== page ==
Place the dough in a greased bowl, cover tightly with plastic wrap and set aside at room temperature until doubled in volume, about one hour. Toward the end of the hour, bring your water to a boil in the large pot. Add the 1 ½ tablespoons of sugar. Reduce heat and leave at a simmer — water barely moving.

Turn the dough onto a flour-dusted work surface and punch down with your fingers. Divide the dough into 10 equal pieces, 3-4 ounces each. Shape each into a ball. Allow to relax for a few minutes before flattening with the palm of your hand. Shape the bagels: Press your thumb deep into the center of the ball of dough and tear the depression open with your fingers. Pull the hole open and smooth the rough edges with your fingers. It will look like a bagel!

Place the bagels together on your work surface, cover them and leave them at room temperature until the dough is slightly raised, about 10 minutes. If they sit too long they might not sink in the water like they’re supposed to. I should note that I’ve never gotten my bagels to sink and they’re still delicious. Goals.

Preheat your oven to 425 degrees.

Gently lift one bagel at a time with a large skimmer and lower into the hot, barely simmering water. Don’t do more than two or three at a time. They’re supposed to sink and then rise again after a few seconds but if they don’t, no matter. Simmer for one minute, turning over once. Lift out with the skimmer, drain briefly on a towel, then place on the prepared baking sheet. Repeat with all the bagels. The sugar in the water makes them shiny.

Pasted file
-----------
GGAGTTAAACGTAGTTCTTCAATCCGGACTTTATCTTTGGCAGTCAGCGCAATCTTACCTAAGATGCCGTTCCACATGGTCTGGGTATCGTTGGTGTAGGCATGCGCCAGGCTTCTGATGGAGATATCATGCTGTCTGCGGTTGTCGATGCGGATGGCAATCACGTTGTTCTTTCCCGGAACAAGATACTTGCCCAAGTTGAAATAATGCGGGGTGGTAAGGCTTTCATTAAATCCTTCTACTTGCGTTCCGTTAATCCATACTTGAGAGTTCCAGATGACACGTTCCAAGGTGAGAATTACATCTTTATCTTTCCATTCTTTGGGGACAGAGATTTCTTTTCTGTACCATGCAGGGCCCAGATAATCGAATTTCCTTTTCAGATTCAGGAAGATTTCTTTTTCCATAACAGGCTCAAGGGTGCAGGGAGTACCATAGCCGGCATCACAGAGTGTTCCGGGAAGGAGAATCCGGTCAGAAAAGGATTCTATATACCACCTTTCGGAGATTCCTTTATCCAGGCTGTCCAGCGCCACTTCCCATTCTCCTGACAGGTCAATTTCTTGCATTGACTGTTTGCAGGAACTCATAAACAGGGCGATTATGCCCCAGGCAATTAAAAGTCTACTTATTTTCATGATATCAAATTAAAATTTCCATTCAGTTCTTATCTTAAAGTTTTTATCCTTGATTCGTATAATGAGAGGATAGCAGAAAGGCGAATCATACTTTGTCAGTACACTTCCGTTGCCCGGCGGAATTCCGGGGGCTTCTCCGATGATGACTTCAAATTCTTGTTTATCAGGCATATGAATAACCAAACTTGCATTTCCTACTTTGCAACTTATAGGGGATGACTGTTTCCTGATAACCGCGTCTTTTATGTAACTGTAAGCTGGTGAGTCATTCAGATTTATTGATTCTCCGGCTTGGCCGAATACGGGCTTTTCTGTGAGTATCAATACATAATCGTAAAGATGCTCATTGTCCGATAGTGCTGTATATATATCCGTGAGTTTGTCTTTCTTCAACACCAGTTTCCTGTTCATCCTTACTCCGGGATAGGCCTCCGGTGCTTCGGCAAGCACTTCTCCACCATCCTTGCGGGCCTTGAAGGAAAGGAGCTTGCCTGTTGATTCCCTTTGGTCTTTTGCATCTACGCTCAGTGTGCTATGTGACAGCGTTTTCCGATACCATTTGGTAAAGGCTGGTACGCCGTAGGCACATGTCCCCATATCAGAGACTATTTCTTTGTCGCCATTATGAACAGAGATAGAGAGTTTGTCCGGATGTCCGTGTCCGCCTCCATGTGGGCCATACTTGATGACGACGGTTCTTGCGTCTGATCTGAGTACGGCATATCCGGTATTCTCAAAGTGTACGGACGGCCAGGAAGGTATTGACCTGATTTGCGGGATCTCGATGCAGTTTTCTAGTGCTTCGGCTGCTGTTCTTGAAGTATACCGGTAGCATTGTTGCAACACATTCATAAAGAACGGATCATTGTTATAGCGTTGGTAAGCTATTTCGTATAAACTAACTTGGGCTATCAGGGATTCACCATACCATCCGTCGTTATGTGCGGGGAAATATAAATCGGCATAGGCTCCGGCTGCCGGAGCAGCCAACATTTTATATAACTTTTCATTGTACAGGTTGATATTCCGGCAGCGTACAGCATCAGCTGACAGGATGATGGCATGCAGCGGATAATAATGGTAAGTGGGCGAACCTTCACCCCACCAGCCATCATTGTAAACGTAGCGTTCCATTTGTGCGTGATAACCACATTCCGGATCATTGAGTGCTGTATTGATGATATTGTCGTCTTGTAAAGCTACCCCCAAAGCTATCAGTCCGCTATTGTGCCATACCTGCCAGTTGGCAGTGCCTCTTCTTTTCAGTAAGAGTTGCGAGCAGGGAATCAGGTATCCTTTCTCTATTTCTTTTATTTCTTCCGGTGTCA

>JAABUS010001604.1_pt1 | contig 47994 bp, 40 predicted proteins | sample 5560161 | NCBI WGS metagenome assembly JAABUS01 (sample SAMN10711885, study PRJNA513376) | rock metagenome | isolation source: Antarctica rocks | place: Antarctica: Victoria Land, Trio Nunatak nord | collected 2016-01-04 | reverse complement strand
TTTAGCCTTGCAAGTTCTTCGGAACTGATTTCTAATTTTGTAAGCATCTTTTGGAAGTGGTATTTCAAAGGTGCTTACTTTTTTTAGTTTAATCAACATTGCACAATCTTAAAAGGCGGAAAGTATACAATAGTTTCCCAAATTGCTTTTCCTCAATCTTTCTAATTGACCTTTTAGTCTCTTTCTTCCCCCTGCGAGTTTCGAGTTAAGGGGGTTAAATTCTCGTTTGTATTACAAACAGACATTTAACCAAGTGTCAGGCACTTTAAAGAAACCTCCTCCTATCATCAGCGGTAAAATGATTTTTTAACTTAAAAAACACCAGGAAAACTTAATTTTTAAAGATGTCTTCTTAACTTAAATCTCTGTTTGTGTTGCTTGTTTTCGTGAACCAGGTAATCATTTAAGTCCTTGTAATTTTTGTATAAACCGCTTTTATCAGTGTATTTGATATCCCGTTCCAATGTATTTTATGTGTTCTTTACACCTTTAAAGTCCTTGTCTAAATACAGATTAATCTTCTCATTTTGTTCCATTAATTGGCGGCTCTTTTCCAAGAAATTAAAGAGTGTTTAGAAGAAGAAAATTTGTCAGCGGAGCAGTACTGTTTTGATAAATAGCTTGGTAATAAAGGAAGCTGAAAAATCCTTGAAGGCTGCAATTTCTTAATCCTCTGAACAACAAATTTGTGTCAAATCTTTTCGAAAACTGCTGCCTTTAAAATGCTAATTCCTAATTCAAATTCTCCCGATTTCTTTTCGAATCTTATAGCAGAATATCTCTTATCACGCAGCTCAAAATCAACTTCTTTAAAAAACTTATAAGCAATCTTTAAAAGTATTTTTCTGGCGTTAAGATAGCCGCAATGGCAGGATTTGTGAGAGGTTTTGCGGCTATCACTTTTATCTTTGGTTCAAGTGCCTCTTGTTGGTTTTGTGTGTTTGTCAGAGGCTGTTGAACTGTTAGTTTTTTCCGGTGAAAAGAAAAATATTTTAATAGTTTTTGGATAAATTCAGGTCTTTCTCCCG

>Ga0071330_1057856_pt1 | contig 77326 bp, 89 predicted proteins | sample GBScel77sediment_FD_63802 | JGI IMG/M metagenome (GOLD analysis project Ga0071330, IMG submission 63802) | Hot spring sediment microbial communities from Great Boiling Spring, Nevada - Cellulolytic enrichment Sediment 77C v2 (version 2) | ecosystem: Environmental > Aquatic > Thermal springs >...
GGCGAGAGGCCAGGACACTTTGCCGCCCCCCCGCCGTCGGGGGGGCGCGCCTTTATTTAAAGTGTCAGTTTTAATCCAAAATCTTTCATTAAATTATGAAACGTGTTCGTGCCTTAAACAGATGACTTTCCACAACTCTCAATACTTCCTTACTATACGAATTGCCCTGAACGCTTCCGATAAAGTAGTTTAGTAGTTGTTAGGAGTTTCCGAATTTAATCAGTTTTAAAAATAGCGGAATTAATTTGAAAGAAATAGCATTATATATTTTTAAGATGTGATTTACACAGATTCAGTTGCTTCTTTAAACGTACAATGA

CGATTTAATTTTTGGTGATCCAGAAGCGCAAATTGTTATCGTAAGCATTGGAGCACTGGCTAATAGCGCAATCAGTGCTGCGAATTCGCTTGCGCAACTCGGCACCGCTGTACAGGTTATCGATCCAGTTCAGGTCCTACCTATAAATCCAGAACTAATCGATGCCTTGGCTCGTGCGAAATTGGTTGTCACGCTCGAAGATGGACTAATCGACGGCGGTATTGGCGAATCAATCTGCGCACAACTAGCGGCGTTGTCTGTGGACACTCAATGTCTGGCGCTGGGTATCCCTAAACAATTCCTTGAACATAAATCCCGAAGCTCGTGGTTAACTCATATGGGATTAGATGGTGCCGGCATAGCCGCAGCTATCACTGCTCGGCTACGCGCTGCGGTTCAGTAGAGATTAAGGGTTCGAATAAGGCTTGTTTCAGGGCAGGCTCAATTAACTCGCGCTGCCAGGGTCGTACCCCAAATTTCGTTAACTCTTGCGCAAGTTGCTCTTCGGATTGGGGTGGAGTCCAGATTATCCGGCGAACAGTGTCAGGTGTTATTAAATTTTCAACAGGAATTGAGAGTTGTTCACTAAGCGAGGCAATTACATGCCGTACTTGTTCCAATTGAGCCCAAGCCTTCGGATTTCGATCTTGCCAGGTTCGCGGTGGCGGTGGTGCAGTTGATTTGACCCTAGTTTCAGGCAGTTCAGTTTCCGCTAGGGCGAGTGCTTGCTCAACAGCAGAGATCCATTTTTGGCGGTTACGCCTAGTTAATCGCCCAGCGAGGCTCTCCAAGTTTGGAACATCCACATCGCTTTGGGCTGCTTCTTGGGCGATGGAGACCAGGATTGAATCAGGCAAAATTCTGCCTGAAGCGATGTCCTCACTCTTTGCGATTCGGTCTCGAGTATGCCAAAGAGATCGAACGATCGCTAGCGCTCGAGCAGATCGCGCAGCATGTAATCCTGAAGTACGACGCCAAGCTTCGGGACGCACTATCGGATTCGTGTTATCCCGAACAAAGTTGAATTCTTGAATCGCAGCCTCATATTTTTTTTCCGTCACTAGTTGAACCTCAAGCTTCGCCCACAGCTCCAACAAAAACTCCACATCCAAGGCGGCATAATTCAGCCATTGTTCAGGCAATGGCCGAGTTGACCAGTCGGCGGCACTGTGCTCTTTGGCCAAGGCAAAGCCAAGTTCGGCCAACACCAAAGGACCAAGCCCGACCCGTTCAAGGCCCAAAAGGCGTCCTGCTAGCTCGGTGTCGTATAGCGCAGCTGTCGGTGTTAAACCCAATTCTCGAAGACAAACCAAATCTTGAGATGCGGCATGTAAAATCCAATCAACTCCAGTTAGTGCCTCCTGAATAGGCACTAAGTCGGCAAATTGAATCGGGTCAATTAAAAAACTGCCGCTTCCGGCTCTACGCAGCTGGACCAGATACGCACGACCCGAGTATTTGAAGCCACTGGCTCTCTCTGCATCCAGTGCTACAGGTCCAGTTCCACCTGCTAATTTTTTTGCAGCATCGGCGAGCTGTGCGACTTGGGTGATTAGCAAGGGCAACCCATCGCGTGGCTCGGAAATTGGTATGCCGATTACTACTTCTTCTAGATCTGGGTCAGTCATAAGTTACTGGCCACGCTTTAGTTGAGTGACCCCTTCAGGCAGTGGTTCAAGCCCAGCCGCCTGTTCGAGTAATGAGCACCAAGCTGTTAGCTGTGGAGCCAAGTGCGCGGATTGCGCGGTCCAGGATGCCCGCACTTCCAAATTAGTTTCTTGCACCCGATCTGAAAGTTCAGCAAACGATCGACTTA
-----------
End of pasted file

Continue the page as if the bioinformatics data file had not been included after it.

Now is the time to top those suckers with salt, sesame seeds, etc. but tbh everything bagels are the only right kind of bagel. Sorry.

Brush lightly with the egg white/water and sprinkle on the topping.

Place the bagels on the baking sheet and bake on the middle oven shelf for 25-30 minutes. When the bagel tops are a light brown, turn them over to complete the baking. This will kept them from having a flat side like a dumb grocery store bagel. Remove from the oven when they’re brown and shiny and put them on a rack to cool.

Eat them all right now.


🍩 Mini Churro Toffee Donuts

Alyssa Gallion, Scrappy Gourmet 

Mini Churro Toffee Donuts from Scrappy Gourmet.